How to Become a Music Journalist: 12 Steps

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How to Become a Music Journalist: 12 Steps
How to Become a Music Journalist: 12 Steps

Music journalism is a fast-paced and exciting profession that allows you to get involved with music in an internal way if you are one of the people who dedicate their lives to it. However, keep in mind that it is not easy to enter this field, as it is intensely competitive and determining where to start could be overwhelming. You need to feel passionate about music, stay up-to-date on the latest news and releases, and be willing to spend time and energy developing your writing skills. If your dream is that your love for music becomes a profession, you can achieve it if you work very hard and have a little patience and a positive attitude.


Part 1 of 3: Developing the necessary skills and training

Become a Music Journalist Step 1
Become a Music Journalist Step 1

Step 1. Start writing music reviews

As soon as you decide that you want to dedicate yourself to music journalism, the first thing you should do is start developing your experience. To do this, you must do what you have the illusion of doing; that is, write about music. You can write reviews of your favorite albums and record your opinions on live concerts. Develop your attention to detail, and even if you are only performing at an amateur level, you should take your own work seriously.

  • Consider the first few reviews you write as your training. Your goal should be to convey your ideas in a clear and engaging way and make sure you say something with every piece you write, even if no one is going to read them.
  • The more you know about the music you are going to review, the better, as a broader understanding will allow you to make better objective reviews and comparisons and also focus on the good and bad aspects of a song, record or performance.
Become a Music Journalist Step 2
Become a Music Journalist Step 2

Step 2. Stay up-to-date on music news

Keep in mind that journalism is an occupation in which you never stop working and the same goes for music critics. In the moments when you don't write about music, you should dedicate yourself to researching it. Stay up-to-date on the activities of larger-scale artists, pay attention to important announcements, and get new releases as soon as they are available. Your research on music news is to provide you with material that you can use in your articles.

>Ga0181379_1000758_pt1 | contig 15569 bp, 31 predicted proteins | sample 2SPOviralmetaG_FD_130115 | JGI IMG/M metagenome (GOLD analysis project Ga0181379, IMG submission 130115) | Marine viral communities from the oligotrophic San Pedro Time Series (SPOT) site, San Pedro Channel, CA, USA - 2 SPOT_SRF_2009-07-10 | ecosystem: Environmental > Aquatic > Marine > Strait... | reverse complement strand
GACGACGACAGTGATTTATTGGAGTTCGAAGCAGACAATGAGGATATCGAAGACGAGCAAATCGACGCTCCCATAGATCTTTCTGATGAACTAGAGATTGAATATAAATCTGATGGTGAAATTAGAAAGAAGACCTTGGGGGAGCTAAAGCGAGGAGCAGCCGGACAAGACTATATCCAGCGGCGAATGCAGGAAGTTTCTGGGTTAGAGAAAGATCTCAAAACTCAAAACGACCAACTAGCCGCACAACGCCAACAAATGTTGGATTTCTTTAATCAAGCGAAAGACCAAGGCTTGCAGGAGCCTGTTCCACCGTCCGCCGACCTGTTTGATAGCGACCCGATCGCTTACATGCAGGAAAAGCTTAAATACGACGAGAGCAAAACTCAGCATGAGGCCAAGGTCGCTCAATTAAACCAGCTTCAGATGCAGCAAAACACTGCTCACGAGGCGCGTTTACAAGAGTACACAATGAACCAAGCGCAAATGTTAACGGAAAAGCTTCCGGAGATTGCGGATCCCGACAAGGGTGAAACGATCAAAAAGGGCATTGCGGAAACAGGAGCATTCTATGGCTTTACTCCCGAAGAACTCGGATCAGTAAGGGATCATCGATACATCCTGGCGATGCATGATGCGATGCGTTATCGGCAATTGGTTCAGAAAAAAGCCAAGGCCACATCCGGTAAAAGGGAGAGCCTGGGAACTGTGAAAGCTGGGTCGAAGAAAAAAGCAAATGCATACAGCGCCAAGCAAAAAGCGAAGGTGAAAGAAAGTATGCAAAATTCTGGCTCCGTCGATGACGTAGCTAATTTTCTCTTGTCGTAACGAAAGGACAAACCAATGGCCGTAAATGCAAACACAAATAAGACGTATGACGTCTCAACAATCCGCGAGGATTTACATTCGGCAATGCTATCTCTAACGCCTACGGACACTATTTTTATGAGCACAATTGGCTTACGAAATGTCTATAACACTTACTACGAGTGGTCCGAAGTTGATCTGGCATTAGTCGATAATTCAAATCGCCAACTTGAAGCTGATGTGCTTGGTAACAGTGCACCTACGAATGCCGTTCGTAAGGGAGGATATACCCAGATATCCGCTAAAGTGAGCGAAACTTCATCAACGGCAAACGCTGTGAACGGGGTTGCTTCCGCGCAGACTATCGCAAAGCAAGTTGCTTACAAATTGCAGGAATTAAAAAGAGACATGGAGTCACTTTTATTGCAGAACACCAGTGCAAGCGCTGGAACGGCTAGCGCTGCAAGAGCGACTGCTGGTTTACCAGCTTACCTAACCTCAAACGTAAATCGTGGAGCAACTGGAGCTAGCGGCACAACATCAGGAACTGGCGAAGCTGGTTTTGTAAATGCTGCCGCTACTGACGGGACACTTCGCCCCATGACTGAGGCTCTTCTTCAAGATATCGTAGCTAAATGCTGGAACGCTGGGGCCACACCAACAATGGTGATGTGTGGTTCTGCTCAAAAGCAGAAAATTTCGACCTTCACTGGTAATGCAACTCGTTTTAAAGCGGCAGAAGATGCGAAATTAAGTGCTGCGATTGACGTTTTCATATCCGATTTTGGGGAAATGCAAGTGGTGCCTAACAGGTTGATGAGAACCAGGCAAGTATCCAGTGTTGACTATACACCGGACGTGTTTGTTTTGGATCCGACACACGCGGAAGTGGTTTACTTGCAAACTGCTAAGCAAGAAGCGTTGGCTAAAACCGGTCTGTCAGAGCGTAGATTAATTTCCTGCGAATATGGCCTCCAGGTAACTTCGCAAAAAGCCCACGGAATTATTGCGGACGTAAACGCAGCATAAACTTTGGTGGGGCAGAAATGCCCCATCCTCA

Investigation is an important part of every journalist's daily duties. In fact, it could take a lot longer than the actual writing

Become a Music Journalist Step 3
Become a Music Journalist Step 3

Step 3. Read preeminent music publications

He begins to fervently read the leading critics of print journalism, such as Rolling Stone magazine, as well as online publications such as Pitchfork and Stereogum. By reading these media, you will be able to get an idea of what style and content publishers are focusing on and at the same time learn more about music, which will help you become an expert in your craft.

  • If an article is published in an influential medium, this usually means that it is the best of its kind. What strikes you about her style and her message? What do you think articles of this type have in common?
  • In all the posts you read, keep an eye out for potential job openings.
Become a Music Journalist Step 4
Become a Music Journalist Step 4

Step 4. Obtain a degree in the areas of journalism or communications

You may consider enrolling in an undergraduate program at a local college or university that has a focus on writing. To be successful as a music critic, it is not absolutely necessary to have a professional degree, but it is still something you can add to your credentials. Likewise, the type of work that takes place in educational institutions will help you hone your language skills and may give you opportunities to network whose help could be of use to you in the future.

  • If you are ever a runner-up for a job against someone else, having a professional degree could give you an edge to help you get it.
  • Determine if it will be worth the time and money you will invest in studying or if it will be more useful to dedicate your energy to developing your practical experience. Many of the most prominent music journalists became the best without ever having obtained a professional degree.

Part 2 of 3: Get Experience

Become a Music Journalist Step 5
Become a Music Journalist Step 5

Step 1. Perfect your writing style